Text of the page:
Lessons Learned from Wading Across a River with an Average Depth of 6 Feet

Lessons Learned from Wading Across a River with an Average Depth of 6 Feet

by Zach Marsh on Dec 31, 2021

Looking back on the year that has been we can definitely say it has been a good year for headline stock indices. The S&P 500 gained 29%. The Dow Jones Industrial Average added 20.1%. The Nasdaq 100 gained 28%. The past year’s outstanding returns only adds to the amazing, compounded returns achieved by each of these indices over the past 5 year. Since 2017 the Nasdaq has gained over 250%, the Dow 100.4%, and the S&P 500 133%. The average annual return over this period for each index is 28.5%, 15.39%, and 18.42%, respectively. The Sharpe ratio for the S&P 500 since 2017 is over 1.1. Sharpe measures the relationship of returns to volatility. For context, the average annual return for the S&P 500 from 1986-2016 was 10.2% and the Sharpe Ratio was .50. To say that the last five years have been tremendous is an understatement.

However, the returns being tremendous should not imply unprecedented. During the mid to late ‘90s, from 1993-1999 the S&P 500 averaged 21.44% with a Sharpe Ratio of 1.23. Unfortunately, we all know how that ended. Returns for the subsequent 10 years, 2000-2009, were dismal. The S&P 500 averaged a loss of 1.03% annually, while the Nasdaq averaged -6.4% annually. This highlights the nature of averages in the world of a volatile stream of returns. Gains and losses tend to cluster rather than exhibiting a smooth path. In order to reach a long-term average of, say 10%, for the S&P 500 years of great returns are necessarily offset by years of sub-par returns.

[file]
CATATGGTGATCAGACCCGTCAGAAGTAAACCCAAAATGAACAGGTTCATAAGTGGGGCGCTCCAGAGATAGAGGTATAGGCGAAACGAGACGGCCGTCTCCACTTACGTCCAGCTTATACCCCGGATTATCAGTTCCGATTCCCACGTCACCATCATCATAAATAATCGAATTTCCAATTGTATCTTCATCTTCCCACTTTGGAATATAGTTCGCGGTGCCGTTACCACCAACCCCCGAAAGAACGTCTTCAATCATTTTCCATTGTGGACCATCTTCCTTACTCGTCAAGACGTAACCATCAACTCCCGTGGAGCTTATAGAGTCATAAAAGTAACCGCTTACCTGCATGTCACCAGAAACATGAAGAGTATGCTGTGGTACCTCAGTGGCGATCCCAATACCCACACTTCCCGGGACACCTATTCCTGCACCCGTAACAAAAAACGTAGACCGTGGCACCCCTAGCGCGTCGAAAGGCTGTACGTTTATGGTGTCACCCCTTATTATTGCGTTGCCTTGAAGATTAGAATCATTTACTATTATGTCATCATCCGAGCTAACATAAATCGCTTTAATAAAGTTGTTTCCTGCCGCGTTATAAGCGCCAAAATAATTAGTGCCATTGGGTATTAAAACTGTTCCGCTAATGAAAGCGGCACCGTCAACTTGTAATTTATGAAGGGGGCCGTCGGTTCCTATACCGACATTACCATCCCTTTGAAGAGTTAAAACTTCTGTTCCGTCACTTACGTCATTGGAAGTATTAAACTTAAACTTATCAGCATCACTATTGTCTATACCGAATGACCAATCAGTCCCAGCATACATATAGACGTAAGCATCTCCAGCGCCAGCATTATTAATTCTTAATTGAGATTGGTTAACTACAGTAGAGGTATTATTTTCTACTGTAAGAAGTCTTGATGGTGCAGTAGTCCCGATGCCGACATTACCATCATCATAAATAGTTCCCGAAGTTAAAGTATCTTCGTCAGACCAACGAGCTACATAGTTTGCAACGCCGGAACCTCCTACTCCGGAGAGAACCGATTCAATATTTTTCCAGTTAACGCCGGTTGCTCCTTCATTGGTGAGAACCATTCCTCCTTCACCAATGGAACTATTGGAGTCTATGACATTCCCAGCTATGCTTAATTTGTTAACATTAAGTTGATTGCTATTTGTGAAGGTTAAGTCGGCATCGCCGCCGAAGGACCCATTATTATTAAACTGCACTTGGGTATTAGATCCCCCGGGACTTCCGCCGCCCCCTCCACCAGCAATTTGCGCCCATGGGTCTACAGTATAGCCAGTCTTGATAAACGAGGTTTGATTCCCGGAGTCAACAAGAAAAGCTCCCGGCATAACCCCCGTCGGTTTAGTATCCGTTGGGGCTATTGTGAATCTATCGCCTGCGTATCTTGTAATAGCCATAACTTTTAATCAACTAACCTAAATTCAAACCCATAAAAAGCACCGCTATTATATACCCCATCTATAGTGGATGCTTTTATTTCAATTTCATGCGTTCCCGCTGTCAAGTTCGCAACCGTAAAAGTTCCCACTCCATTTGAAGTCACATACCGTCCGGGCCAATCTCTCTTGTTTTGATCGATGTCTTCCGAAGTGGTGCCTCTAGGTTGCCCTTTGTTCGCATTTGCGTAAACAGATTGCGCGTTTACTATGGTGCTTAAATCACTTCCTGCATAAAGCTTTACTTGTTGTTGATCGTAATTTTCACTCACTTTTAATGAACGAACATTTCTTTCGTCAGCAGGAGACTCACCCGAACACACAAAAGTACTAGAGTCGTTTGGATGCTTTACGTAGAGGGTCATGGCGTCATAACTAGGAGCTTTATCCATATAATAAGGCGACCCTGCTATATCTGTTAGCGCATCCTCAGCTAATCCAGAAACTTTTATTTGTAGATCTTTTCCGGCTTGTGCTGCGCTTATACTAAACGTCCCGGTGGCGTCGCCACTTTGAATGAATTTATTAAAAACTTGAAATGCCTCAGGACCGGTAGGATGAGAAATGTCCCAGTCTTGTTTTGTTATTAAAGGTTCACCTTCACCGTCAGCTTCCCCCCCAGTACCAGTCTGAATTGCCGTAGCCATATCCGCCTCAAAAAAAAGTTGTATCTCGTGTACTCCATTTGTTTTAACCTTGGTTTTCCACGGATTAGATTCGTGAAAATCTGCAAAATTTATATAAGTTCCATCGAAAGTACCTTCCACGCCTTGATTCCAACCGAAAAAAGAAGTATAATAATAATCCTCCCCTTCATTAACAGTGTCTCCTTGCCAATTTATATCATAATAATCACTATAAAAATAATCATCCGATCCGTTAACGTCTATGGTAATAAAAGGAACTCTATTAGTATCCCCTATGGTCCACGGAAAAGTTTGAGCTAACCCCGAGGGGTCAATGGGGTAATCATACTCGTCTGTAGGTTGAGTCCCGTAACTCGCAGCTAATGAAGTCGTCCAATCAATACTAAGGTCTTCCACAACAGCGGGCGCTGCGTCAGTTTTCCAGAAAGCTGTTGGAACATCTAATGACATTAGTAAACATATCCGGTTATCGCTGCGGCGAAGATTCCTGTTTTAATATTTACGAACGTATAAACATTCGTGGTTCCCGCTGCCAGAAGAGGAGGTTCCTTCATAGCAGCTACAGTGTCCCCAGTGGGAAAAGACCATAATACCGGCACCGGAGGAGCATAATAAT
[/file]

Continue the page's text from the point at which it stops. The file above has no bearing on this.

This does not mean, however, that next year is the year that it all begins to revert. It may be or it may not be, I don’t make those calls, at least not in print. Year over year calls tend to be fruitless and unreliable in my estimation. A more reliable prediction from the recent massive returns is that the returns over the next 10 years will likely have no resemblance to the last 7-10 years.

What does that mean for your investment portfolio and your retirement plan? First, if you are basing your projected income or projected portfolio value at retirement using the last 10 years as a reference, you may want to lower your expectations. It is always safer assuming a longer-term average rather than shorter-term averages. Second, while diversification over the last 10 years has only meant realizing lower returns, diversification and risk-balancing will be much more crucial in the years ahead. While a portfolio of 50% stock and 50% bonds has under-performed the S&P 500 by nearly 9% per year since 2017, the same portfolio outperformed the S&P 500 by roughly 7% per year from 2000-2008. Given that we are in a much different interest rate environment today than we were in 1999 achieving the same returns in a 50/50 portfolio may not be attainable, but it should certainly help whether the storm if stocks begin mean reverting.

As a financial advisor I believe it is my duty to be somewhat of a “Debbie Downer.” Psychologically our brains are wired to get caught up in euphoria. Bubbles are as old as time because our brains are wired that way. But data is there to intercept that thinking if we just take the time to listen. We hope that you all have had a good year. David and I want to wish you the best for the coming one and thank you for all your support.

Thanks for reading,

Zach and Dave




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